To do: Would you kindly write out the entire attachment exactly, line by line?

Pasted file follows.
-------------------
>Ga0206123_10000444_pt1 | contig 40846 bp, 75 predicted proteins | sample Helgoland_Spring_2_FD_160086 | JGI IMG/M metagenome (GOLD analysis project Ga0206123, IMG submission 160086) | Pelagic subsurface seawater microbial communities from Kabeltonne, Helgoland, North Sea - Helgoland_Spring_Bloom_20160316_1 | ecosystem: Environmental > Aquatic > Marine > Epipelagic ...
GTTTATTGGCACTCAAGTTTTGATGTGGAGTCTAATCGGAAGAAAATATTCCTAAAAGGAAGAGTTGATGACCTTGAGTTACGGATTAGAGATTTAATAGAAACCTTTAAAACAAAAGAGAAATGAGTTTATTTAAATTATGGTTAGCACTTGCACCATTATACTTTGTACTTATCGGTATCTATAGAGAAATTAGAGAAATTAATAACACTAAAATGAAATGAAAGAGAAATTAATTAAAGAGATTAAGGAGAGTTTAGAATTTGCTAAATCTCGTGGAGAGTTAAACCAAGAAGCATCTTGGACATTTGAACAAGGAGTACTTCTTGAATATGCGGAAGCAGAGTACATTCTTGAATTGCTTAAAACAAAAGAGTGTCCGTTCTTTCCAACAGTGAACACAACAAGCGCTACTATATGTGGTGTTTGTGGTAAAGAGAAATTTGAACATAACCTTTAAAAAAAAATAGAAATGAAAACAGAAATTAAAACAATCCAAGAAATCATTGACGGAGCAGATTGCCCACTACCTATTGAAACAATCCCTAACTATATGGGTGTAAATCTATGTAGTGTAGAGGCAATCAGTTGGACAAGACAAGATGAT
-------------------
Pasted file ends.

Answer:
>Ga0206123_10000444_pt1 | contig 40846 bp, 75 predicted proteins | sample Helgoland_Spring_2_FD_160086 | JGI IMG/M metagenome (GOLD analysis project Ga0206123, IMG submission 160086) | Pelagic subsurface seawater microbial communities from Kabeltonne, Helgoland, North Sea - Helgoland_Spring_Bloom_20160316_1 | ecosystem: Environmental > Aquatic > Marine > Epipelagic ...
GTTTATTGGCACTCAAGTTTTGATGTGGAGTCTAATCGGAAGAAAATATTCCTAAAAGGAAGAGTTGATGACCTTGAGTTACGGATTAGAGATTTAATAGAAACCTTTAAAACAAAAGAGAAATGAGTTTATTTAAATTATGGTTAGCACTTGCACCATTATACTTTGTACTTATCGGTATCTATAGAGAAATTAGAGAAATTAATAACACTAAAATGAAATGAAAGAGAAATTAATTAAAGAGATTAAGGAGAGTTTAGAATTTGCTAAATCTCGTGGAGAGTTAAACCAAGAAGCATCTTGGACATTTGAACAAGGAGTACTTCTTGAATATGCGGAAGCAGAGTACATTCTTGAATTGCTTAAAACAAAAGAGTGTCCGTTCTTTCCAACAGTGAACACAACAAGCGCTACTATATGTGGTGTTTGTGGTAAAGAGAAATTTGAACATAACCTTTAAAAAAAAATAGAAATGAAAACAGAAATTAAAACAATCCAAGAAATCATTGACGGAGCAGATTGCCCACTACCTATTGAAACAATCCCTAACTATATGGGTGTAAATCTATGTAGTGTAGAGGCAATCAGTTGGACAAGACAAGATGAT